Allergic Living set out in search of architecturally designed homes that put indoor pollutants on notice. Our columnist reports back with four outstanding residences that incorporate allergy and air quality considerations, green sensibility and, of course, great looks.
Lake Forest Park Home
A healthy home was high on the “must have” list when Seattle architect Nils Finne redesigned this vintage modern home in Lake Forest Park, a picturesque community north of Seattle that’s known for its lush forests and lake views. For more than 30 years, the architect had used sustainability as a guiding principle; but with this reno, there was an added wrinkle: the client had environmental allergies, so air quality was key.
As a result, Finne took full advantage of the fresh forest air and abundant natural light, and incorporated plenty of wood, stone, and other materials that Mother Nature supplied.
Heating/Cooling/Air Filtering: Since it provides energy-efficient heat that keeps feet blissfully warm, Finne uses in-floor radiant heating as much as possible – an especially attractive option for people with allergies and asthma because dust, mold, pollens and other allergens don’t get blown around as they do with forced air. Finne salvaged some of the home’s original copper in-floor system, then added sturdy PEX tubing, which he says is “as close to bulletproof as you can get.”
With the home’s Pacific Northwest locale, air conditioning wasn’t necessary, but Finne did replace skylights with vertical windows that open fully so summer breezes could flow through. The client also gave the bedroom a clean air boost with a room-sized HEPA air purifier.
Flooring: Given the client’s allergies, the architect passed on carpets and other soft surfaces that attract allergens and pollutants, and opted instead for terrazzo floors – which don’t off-gas – in the kitchen and living areas. The most radical change came in the bedroom, where he replaced old dust-collecting carpets with stylish concrete floors, using a finish called Milestone. “It’s a top coating that allows us to bring in a custom color and has a mottled finish, so it has some depth to it,” he says. “It’s a very interesting floor surface.”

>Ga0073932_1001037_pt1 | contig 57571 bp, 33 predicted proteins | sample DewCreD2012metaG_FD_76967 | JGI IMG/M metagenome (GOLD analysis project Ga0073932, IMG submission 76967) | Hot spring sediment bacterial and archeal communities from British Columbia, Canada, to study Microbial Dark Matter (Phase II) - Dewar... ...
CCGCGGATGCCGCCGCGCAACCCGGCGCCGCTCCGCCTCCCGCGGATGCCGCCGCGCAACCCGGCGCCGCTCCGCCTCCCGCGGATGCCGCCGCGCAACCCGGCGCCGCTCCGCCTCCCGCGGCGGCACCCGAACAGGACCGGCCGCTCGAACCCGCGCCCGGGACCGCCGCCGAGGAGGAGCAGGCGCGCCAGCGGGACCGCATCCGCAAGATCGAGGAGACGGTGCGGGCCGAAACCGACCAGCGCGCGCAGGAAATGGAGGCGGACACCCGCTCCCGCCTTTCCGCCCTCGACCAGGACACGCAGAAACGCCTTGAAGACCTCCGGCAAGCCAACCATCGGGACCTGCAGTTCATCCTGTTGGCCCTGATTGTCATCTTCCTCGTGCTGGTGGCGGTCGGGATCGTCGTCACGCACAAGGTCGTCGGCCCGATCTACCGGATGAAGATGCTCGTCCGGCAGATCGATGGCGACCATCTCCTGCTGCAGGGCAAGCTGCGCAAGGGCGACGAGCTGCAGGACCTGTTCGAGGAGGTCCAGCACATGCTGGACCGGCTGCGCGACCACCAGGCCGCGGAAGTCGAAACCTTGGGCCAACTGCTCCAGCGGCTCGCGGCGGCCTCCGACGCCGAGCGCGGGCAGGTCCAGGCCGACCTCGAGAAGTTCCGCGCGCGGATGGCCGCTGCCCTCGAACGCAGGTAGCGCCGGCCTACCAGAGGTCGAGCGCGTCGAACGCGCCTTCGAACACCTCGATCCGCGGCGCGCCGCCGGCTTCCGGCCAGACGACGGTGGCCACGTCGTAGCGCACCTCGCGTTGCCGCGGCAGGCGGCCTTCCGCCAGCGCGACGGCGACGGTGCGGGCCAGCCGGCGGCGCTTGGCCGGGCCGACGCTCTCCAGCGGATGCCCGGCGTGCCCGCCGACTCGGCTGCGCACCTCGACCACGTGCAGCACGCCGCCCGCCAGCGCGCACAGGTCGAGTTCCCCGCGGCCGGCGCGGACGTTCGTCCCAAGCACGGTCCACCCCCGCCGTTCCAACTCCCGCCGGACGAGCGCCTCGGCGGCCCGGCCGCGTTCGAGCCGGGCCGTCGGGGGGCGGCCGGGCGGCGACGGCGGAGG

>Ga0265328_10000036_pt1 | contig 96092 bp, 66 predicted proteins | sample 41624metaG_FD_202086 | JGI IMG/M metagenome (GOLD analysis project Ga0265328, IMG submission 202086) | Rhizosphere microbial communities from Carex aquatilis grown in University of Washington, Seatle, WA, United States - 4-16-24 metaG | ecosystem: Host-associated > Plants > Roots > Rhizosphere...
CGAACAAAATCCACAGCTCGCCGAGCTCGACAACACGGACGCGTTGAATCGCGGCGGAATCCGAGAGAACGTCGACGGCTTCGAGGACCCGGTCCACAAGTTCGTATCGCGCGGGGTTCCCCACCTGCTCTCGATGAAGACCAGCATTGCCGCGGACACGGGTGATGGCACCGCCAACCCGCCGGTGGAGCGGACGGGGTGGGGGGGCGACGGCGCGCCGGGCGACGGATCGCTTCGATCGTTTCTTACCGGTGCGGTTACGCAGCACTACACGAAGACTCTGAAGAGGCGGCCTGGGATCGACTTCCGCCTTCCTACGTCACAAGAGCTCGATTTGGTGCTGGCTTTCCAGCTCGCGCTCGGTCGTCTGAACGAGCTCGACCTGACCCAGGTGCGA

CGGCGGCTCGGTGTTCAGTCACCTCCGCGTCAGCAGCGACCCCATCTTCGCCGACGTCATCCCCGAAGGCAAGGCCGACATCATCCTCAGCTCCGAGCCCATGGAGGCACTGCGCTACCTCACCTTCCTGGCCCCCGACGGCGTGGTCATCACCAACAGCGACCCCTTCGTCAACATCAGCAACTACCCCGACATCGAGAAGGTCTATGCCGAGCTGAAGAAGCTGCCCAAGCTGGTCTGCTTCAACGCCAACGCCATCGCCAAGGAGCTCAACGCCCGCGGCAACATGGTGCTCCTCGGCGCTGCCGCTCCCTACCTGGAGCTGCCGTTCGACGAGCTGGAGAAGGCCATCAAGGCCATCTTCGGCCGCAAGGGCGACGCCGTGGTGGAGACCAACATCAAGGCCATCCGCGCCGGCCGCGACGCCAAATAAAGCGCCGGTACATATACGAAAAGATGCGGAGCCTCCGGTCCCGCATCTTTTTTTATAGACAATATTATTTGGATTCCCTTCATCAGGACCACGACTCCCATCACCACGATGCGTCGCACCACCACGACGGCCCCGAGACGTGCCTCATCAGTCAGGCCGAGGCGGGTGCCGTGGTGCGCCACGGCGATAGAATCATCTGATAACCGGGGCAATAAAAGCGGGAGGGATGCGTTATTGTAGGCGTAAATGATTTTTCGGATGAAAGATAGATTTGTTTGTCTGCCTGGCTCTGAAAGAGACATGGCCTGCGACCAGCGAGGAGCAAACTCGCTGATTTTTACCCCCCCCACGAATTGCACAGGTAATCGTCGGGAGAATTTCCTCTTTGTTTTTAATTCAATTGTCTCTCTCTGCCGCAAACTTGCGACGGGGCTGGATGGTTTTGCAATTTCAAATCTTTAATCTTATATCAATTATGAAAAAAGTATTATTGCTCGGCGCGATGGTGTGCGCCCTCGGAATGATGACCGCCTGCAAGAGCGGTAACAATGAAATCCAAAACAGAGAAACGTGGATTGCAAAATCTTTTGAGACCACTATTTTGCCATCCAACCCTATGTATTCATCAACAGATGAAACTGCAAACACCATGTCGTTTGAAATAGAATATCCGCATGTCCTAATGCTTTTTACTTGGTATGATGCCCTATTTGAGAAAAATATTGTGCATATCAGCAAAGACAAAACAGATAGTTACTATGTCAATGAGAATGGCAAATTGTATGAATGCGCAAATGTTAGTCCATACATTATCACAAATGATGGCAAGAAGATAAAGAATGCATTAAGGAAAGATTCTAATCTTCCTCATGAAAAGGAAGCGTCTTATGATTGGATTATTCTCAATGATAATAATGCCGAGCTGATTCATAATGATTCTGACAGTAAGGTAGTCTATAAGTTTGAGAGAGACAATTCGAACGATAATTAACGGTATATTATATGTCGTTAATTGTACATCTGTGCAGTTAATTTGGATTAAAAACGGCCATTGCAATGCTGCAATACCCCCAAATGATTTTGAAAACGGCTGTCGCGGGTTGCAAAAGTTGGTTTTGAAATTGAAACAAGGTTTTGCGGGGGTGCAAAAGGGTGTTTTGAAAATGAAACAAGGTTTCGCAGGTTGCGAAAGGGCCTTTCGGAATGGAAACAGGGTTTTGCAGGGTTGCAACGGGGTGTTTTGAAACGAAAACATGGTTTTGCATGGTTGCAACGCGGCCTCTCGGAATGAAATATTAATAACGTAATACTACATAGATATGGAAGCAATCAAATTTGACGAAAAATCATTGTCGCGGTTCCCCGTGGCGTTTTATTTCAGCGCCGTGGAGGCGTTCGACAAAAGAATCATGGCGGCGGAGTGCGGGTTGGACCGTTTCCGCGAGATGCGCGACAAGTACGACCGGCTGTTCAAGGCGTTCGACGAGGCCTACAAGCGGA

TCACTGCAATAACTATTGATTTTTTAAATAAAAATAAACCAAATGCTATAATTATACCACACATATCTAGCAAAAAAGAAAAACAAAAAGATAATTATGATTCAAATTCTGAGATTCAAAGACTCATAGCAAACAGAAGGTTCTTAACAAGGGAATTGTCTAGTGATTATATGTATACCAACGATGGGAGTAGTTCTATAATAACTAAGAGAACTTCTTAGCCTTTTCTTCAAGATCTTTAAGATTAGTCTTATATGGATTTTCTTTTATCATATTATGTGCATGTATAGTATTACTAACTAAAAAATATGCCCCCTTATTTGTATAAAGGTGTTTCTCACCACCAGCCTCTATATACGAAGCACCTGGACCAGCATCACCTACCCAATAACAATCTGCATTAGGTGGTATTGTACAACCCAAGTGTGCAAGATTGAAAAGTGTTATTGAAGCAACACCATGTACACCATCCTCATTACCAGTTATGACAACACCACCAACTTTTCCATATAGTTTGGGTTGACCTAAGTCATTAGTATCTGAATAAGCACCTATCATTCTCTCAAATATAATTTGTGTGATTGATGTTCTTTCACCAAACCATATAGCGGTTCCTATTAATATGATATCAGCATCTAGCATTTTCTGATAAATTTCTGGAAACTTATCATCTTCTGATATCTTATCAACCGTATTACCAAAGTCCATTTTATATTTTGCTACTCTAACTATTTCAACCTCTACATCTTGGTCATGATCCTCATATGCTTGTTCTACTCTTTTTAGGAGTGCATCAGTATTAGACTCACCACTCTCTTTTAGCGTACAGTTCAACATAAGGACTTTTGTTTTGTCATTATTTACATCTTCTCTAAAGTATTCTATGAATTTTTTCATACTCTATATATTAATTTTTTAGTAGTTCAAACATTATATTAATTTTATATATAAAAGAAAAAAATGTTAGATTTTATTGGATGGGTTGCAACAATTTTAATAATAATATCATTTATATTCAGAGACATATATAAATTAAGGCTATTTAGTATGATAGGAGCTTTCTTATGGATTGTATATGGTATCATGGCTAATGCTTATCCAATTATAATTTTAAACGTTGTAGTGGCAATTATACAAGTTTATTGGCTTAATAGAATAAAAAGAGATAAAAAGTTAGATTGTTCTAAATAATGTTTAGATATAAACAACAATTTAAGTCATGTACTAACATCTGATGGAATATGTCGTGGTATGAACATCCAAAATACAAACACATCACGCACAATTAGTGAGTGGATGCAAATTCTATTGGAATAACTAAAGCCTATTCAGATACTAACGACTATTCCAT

Cabinets and Counters: Finne opted for Silestone, a type of quartz countertop that is elegant, extremely dense, durable, stain resistant and doesn’t emit volatile organic compounds. For cabinets, he chose natural cherry wood (a far better option than particle board or plywood cabinets that often that often release VOCs).
Instead of leaving them flat, he designed a striking pattern that was then milled into the doors using a computer-controlled machine. The grooves could be dust collectors – but the client told Finne to go ahead regardless. “So there were certain areas where the aesthetics were allowed to weigh in.”
Wall Finishes: Finne sourced healthy paints through a Portland company called Devine Color (www.devinecolor.com). “They have a very limited palette, but every color you just look at and say, ‘Gosh that’s a wonderful color.’ And they are all extremely low VOC,” he says.
Insulation: Finne went with a combination of rigid foam and blown-in cellulose – a product of choice for people with allergies and asthma as it doesn’t contain formaldehyde or other off-gassing chemicals that can irritate lungs. He says a typical house will lose more than a third of its energy because of heat escaping through windows and poorly insulated walls and roofs, which in turn creates greenhouse gases. “That’s just a low-hanging fruit that you can grab right away,” he says.
Extras: Glass brings the outside in, lightens heavier design elements and is easily cleaned, so it’s used throughout this home, giving an unattractive carport a makeover, and creating a breathtaking master bath. “You’re almost bathing outdoors,” he says. “Or at least it feels that way.”
“It is all in the broad category of what I would call smart sustainable,” says Finne. “But really it’s just smart design.”
Next: Concord Green Home